TEHRAN — The young men and women enter Haft Tir Square tentatively. Their pace slows as they discreetly glance around. They spot the club-wielding uniformed security officials and plainclothes Basiji militiamen, scan the square for other would-be demonstrators.
A woman in a form-fitting mini-coat looks left, then right. There is safety in numbers, but there are few of her kind here for the scheduled gathering, so she quietly moves along, glancing at the shop windows. Maybe she'll circle back in a few minutes.
"The authorities have beaten people up, and killed some," says Hamad, a 26-year-old business student among those navigating the square, cautiously examining eyes and dress.
"Their legitimacy has been damaged," he says. "Now I wait. I do not know what will happen. But the atrocity and cheating will linger in the collective memory. And someday an eruption will occur."
The streets of Tehran are quiet once again. But the multitudes who protested the reelection of President Mahmoud Ahmadinejad haven't gone home and put their rage in a closet.
They are carefully weighing their options, balancing personal lives, economic well- being and political aspirations -- and trying to determine whether they have any real leadership.
Perhaps the anger will reignite on July 9, the 10th anniversary of a student uprising that prompted a campaign to crush reformist aspirations. Or the match may be lighted the next time authorities roll out the Guidance Patrol, which stops women on the streets for allowing too much hair to peep out from under their head scarves.
The government has shown that it's willing to pay a high price in blood and international isolation to maintain its hold on the direction of the country.
But what price are protesters and other citizens willing to pay? Are they ready to go underground, let dark roots overwhelm their blond highlights and shed petite mini-coats to hide tracts and underground newspapers beneath all-covering black chadors?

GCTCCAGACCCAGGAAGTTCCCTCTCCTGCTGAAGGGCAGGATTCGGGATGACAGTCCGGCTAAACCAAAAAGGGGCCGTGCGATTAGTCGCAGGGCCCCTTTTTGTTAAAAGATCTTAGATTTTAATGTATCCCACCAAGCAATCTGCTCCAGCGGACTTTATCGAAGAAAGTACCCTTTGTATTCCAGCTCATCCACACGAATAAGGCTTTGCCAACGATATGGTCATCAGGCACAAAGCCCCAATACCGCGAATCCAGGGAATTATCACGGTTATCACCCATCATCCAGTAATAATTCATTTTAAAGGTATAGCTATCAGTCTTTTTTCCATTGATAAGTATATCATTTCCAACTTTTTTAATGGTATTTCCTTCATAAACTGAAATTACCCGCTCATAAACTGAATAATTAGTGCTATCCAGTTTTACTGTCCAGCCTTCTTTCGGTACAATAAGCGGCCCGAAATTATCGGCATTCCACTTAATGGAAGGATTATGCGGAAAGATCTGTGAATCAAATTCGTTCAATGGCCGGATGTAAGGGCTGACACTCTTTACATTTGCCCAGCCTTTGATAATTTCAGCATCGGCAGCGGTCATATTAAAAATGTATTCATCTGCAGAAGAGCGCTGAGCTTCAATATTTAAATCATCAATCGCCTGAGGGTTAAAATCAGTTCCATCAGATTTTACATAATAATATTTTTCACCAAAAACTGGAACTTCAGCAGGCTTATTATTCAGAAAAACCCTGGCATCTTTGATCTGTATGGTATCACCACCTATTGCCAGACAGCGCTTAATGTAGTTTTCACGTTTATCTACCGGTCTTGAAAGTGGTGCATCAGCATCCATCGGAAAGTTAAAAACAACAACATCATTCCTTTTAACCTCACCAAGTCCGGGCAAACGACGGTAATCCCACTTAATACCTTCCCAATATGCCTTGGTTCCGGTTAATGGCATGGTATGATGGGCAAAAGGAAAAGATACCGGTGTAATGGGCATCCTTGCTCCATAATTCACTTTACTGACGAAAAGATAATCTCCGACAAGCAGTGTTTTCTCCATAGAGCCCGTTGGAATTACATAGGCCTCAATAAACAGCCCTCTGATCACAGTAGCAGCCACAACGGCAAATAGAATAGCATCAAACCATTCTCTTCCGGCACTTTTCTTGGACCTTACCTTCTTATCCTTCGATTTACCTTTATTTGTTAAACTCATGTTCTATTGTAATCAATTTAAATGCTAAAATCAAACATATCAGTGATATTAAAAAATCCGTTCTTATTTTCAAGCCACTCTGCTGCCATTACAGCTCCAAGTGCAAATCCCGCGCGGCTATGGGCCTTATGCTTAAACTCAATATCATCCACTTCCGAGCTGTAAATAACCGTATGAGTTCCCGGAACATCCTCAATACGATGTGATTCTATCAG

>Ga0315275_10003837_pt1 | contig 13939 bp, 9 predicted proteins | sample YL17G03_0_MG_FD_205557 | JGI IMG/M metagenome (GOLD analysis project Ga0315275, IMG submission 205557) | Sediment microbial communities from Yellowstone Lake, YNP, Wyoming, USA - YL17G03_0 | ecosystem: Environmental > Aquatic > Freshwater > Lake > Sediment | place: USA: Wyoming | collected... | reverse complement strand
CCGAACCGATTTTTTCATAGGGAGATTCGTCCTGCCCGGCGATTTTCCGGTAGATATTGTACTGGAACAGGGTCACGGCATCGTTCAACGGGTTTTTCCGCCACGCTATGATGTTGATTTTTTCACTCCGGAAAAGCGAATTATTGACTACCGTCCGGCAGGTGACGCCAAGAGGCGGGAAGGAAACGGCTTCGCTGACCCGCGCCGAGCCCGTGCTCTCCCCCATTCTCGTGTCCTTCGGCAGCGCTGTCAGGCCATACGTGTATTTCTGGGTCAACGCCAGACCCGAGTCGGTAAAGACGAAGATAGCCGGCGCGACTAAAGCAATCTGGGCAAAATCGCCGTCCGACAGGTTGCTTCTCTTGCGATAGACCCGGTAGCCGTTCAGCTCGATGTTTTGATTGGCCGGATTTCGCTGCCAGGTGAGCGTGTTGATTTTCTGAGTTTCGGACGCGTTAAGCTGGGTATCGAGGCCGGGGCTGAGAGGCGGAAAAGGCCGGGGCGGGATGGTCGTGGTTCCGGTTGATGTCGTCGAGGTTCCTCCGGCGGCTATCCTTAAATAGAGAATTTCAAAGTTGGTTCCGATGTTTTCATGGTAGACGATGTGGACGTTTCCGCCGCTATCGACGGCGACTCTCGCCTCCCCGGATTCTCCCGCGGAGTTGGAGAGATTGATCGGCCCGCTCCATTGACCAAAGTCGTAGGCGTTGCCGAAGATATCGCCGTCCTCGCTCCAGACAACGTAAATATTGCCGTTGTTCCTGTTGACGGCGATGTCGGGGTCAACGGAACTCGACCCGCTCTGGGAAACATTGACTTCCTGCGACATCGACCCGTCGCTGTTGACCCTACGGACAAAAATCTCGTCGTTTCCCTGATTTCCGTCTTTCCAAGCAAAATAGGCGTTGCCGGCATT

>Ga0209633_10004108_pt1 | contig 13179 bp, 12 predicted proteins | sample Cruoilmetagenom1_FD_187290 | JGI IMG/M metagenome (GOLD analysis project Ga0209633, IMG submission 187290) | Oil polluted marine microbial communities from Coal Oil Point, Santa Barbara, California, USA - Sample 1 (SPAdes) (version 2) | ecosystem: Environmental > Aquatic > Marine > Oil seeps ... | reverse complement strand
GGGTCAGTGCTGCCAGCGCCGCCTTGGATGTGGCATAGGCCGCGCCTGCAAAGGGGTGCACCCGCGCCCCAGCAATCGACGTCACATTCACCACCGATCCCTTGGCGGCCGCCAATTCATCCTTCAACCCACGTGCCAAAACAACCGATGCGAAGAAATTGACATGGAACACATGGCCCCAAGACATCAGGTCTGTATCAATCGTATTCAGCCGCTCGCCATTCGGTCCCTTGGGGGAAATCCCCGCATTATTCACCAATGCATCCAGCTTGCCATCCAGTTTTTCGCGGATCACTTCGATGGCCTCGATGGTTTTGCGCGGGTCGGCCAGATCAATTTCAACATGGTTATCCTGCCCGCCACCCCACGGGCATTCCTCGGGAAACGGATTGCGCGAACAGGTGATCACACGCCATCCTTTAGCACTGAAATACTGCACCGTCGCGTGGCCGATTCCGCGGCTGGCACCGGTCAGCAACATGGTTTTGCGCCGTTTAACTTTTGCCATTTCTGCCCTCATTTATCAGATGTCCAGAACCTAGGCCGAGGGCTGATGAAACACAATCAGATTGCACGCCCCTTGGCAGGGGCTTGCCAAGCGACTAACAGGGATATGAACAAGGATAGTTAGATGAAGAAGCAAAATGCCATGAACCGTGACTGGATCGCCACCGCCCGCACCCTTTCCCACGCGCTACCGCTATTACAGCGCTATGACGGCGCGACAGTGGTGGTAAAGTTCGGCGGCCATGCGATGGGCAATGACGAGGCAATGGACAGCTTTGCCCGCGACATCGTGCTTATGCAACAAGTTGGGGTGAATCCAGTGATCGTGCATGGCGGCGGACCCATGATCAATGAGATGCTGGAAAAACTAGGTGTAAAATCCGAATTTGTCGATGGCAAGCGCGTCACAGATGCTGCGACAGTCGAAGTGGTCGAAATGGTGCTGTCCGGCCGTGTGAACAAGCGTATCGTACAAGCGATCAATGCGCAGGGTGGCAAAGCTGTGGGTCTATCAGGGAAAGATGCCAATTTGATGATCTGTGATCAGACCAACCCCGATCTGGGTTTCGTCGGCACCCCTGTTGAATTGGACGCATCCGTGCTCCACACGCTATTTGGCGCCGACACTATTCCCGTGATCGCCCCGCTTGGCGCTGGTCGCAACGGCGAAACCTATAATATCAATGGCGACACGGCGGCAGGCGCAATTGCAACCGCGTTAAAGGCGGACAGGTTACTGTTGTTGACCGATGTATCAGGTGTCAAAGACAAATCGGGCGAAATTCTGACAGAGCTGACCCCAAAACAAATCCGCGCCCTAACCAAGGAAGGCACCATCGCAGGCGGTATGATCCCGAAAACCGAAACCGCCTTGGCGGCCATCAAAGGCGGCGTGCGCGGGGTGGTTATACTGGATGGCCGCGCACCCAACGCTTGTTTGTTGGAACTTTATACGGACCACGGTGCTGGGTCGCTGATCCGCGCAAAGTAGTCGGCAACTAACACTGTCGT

Are they willing to light a candle? Hurl a rock? Forward an e-mail or defiantly climb to their rooftops and chant "God is great!" every night at 10? Or are they willing to put in the time and effort, and perhaps risk their lives, to organize a movement, just as the followers of Ayatollah Ruhollah Khomeini did in the 1960s?
Those caught up in the "green wave" built on the presidential campaign of Mir-Hossein Mousavi are still trying to understand what has happened to their country in the short space of a month. According to conversations with dozens of analysts and ordinary people, most of whom did not want to be identified by their full names, their view of Iran and understanding of the rules that governed it for 30 years have changed dramatically.
The elation of a lively political season highlighted by a series of boisterous debates was crushed by election results grossly out of whack with Iranians' understanding of their nation's demographics and previous voting patterns.
"At the beginning, during the campaign it was promising," said Davoud Hermidas-Bavand, a Tehran political scientist. "Mr. Mousavi was not important, but the turnout for him was important. The results of the election were shocking, and the youths became disappointed."
Iran had anticipated a fair vote -- within a system constrained by rules set by the country's clerical leaders. True, all candidates were vetted by the Guardian Council for fealty to Iran's Islamic system. But each vote still counted.
The election and its aftermath ripped away a facade.
Ahmadinejad was quickly declared a landslide winner. Then, as daily protests grew, supreme leader Ayatollah Ali Khamenei broke precedent by explicitly standing with one side of the political spectrum.
What's more, many Iranians felt they were being patronized. Khamenei depicted any vote cast as one for the system, and he seemed to say that it didn't matter who people wanted because his views were closest to Ahmadinejad's. He threatened those who resisted with a crackdown.
The day after Khamenei's speech, as Tehran burned, the slogans took a nasty turn.
"Rue the day when we're armed!" protesters chanted as they hurled rocks at the detested Basiji militiamen and tossed Molotov cocktails at offices of the morality police.
The crackdown that ensued was the worst since the 1980s, as was the Orwellian twist taken by state and pro-government news media: Neda Agha-Soltan, a young, aspiring tour guide fatally shot on a street, was transformed into a Basiji volunteer whose killing was arranged by a BBC correspondent.
The elite Revolutionary Guard, under the control of Khamenei, appeared to take control of the city, even trumping the Ministry of Intelligence and Security and other government agencies.
"The wound they have caused in the souls of people will remain," said Amir, a 26-year-old shopkeeper and engineering student. "Regarding the protests, I think they are over until further notice. When they will ignite again, I do not know. But it will happen."